The amendments set out in the Work Choices Act will commence operation on Monday 27 March 2006.
The accompanying regulations set out in the Workplace Relations Regulations 2006 will also commence operation on the same day.
The new regulations repeal and replace the existing regulations. Immediate consequences of the commencement of the Work Choices reforms (as they primarily affect trading and financial corporations) include:
terminations of employment on and from 27 March 2006 will be dealt with under the new unfair dismissal regime established by the reforms introduced by the Work Choices Act
persons employed on and from 27 March 2006 will be subject to a six month qualifying period which, in effect, means that they will not be able to bring an unfair dismissal claim if their employment ends in the first six months of their employment (or a shorter or reasonable longer period that may be agreed)
applications for certification of enterprise bargaining agreements not lodged with the Australian Industrial Relations Commission by Friday 24 March 2006 will be covered by the new provisions
an AWA not filed with the Employment Advocate by Friday 24 March 2006 will be covered by the new provisions
care will need to be exercised with the content of enterprise bargaining agreements and AWAs that are currently being negotiated that will not meet the lodgement deadline of 24 March 2006 to ensure that they do not contain clauses that deal with prohibited matters set out in the new regulations. Prohibited content includes a term in an agreement that deals with the renegotiation of a workplace agreement, that confers a right or remedy in relation to a termination of employment (but it is permissible to provide a provision for managing an employee’s performance or conduct) or deals with right of entry on the part of union officials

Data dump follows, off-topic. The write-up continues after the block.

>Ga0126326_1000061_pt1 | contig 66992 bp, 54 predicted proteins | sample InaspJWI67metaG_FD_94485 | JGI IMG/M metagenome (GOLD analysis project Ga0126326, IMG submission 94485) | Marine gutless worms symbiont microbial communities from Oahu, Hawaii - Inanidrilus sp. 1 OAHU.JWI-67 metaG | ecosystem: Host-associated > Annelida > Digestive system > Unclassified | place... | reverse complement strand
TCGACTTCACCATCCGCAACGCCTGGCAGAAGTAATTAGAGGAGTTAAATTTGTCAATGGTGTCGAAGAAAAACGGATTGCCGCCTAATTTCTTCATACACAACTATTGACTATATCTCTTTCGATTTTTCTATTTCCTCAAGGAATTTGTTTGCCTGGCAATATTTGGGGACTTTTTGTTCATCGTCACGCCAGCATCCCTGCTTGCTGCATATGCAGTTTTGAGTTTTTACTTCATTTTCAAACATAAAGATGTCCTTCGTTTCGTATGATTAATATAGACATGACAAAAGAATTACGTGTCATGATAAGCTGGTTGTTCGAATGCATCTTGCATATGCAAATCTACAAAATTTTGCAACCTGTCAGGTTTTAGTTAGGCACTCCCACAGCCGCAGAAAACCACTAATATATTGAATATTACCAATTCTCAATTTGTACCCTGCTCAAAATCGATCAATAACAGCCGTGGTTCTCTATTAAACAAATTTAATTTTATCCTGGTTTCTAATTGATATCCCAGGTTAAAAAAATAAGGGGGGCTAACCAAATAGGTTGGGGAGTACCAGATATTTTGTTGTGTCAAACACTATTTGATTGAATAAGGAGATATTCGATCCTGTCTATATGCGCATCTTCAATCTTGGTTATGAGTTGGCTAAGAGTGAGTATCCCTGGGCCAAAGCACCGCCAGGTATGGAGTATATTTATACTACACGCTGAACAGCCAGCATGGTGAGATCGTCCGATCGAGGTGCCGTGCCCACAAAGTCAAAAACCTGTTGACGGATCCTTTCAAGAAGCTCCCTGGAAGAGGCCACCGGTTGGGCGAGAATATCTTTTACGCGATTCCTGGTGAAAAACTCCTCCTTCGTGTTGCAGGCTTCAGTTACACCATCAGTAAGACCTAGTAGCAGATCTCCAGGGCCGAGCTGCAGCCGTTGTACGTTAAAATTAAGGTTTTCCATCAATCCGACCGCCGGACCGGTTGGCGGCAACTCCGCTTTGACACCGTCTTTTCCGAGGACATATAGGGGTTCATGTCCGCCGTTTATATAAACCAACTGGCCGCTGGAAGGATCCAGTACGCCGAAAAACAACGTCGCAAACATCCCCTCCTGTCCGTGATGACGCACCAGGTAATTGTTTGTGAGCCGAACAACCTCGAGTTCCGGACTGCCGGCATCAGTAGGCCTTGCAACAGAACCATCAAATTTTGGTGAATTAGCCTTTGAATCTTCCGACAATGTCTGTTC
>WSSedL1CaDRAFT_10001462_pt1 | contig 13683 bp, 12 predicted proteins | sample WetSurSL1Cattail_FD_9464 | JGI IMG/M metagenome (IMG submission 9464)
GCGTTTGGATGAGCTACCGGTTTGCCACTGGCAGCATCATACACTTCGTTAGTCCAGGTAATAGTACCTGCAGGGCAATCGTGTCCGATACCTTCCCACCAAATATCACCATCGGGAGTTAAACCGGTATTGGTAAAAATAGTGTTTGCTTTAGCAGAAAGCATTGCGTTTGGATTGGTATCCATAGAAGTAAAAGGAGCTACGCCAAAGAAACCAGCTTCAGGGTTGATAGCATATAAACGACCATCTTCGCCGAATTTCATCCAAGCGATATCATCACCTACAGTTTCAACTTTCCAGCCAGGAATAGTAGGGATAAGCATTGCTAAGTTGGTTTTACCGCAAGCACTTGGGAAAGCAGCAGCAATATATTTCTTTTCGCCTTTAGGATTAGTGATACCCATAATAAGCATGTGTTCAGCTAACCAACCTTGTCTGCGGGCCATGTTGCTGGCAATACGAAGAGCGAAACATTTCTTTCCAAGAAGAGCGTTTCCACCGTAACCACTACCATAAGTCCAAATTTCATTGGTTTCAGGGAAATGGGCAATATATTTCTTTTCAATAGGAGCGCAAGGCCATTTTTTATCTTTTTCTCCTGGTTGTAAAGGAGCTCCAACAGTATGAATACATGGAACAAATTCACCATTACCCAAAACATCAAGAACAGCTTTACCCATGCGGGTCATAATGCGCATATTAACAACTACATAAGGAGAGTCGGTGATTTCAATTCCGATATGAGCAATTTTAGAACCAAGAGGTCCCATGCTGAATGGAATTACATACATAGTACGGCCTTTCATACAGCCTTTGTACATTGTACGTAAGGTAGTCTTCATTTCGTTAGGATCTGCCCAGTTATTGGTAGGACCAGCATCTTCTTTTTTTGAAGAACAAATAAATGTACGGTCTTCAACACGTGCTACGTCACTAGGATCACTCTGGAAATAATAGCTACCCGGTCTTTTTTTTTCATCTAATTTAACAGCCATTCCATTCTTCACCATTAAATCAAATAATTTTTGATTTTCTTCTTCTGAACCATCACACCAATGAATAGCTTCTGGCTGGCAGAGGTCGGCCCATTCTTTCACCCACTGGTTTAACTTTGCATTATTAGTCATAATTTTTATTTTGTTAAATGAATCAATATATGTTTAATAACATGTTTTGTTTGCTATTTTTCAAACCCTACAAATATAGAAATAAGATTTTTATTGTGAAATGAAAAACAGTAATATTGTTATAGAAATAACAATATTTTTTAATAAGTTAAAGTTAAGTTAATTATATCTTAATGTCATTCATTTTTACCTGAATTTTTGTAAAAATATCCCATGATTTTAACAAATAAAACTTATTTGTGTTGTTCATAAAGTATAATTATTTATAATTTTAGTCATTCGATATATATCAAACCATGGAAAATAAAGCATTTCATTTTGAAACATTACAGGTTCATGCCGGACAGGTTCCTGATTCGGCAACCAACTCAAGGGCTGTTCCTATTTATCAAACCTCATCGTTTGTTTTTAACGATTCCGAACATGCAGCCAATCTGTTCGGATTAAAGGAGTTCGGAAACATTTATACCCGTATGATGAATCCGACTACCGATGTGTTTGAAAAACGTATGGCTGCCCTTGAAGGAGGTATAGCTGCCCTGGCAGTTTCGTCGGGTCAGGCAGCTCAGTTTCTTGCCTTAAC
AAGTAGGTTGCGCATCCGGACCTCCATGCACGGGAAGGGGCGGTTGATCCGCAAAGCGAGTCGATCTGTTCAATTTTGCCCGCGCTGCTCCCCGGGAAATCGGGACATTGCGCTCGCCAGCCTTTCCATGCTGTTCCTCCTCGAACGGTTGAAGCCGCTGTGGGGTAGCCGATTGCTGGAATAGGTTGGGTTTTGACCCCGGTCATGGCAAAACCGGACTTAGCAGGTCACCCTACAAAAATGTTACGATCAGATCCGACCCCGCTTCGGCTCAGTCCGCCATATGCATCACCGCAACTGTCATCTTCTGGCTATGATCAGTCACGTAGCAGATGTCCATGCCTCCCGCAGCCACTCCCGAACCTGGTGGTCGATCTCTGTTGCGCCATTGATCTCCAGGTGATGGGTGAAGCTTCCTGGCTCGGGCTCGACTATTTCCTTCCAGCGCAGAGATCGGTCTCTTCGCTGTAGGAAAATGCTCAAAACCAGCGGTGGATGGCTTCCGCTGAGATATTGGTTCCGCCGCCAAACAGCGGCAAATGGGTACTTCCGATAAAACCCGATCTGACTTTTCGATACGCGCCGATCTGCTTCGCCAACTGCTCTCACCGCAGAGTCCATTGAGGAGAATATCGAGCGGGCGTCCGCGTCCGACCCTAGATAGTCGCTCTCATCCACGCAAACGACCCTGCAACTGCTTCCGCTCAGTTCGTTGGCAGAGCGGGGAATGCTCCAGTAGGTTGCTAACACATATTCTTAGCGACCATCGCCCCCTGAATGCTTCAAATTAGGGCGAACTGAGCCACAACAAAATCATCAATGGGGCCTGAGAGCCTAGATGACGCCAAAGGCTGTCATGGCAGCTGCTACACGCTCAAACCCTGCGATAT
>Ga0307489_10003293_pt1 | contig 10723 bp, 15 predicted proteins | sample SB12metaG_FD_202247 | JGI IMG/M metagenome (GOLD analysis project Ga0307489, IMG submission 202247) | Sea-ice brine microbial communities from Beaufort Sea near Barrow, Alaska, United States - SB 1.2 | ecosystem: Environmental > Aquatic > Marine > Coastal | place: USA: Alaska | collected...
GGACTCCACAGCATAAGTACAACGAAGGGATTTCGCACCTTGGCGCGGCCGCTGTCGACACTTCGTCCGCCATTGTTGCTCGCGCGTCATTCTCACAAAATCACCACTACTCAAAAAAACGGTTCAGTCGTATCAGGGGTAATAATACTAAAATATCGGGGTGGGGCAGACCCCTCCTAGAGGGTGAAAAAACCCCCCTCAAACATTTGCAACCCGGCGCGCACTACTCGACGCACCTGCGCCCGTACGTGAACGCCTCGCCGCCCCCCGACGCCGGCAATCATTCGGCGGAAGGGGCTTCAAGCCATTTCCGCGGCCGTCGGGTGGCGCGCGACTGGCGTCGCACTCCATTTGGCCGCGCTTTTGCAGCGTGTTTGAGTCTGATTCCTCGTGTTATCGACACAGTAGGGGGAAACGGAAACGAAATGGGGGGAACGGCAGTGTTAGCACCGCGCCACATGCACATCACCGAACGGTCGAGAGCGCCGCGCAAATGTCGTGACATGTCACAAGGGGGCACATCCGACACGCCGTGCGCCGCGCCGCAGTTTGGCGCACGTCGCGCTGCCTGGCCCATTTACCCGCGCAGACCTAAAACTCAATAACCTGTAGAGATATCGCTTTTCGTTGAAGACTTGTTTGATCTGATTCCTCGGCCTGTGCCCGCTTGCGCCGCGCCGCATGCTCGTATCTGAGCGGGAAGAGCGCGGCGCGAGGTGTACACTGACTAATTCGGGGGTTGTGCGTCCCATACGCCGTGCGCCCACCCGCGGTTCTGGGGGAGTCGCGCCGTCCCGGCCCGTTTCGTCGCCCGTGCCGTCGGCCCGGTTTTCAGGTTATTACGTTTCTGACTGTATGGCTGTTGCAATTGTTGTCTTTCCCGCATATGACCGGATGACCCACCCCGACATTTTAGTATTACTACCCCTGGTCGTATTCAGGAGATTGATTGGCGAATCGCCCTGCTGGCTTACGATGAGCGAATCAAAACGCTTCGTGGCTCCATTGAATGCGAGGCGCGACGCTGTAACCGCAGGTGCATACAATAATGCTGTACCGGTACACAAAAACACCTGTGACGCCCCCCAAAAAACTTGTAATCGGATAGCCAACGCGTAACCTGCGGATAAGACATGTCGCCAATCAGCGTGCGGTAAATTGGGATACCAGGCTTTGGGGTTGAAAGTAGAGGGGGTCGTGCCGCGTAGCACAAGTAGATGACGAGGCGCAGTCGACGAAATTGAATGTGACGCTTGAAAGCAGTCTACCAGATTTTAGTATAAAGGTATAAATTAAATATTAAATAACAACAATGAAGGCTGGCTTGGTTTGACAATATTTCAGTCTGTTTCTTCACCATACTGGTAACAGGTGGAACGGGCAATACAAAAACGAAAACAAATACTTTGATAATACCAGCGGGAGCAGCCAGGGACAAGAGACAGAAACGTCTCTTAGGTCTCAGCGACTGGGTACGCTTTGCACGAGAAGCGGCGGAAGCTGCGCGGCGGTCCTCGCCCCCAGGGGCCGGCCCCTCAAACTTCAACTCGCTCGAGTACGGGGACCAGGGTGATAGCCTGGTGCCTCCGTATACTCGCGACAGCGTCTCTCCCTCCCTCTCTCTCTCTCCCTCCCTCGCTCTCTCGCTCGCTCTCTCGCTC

trading and financial corporations that prior to 27 March 2006 were not in the federal system will transfer into the federal system with the State award and/or State employment agreement binding on those employers becoming transitional instruments to be known as notional agreements preserving State awards and preserved State agreements
employers that are not a trading or financial corporation that are currently bound by a federal award will continue to be in the federal system for a transitional period of five years unless, during that time, the employer ‘opts out’ of the federal system in the manner set out in the Work Choices Act
the list of allowable award matters will be reduced although until such time as the award simplification and award rationalisation process is completed, awards will look the same as they presently do. Until these processes have occurred, employers will need to juggle the award clauses and provisions of the WR Act to decide what is allowable and what is not (we can, if you wish, analyse the federal award binding on your organisation and advise which provisions continue to operate on and from 27 March 2006).
We will issue a summary of the more pertinent regulations that were issued yesterday afternoon, in the next couple of days.
The validity of the reforms introduced by the Work Choices Act will be subject to the High Court challenge initiated by a number of the States and other intervening parties. The hearing in the High Court will start on 4 May 2006 and will run until 11 May 2006.
This publication is intended as a first point of reference and should not be relied on as a substitute for professional advice. Specialist legal advice should always be sought in relation to any particular circumstances and no liability will be accepted for any losses incurred by those relying solely on this publication.
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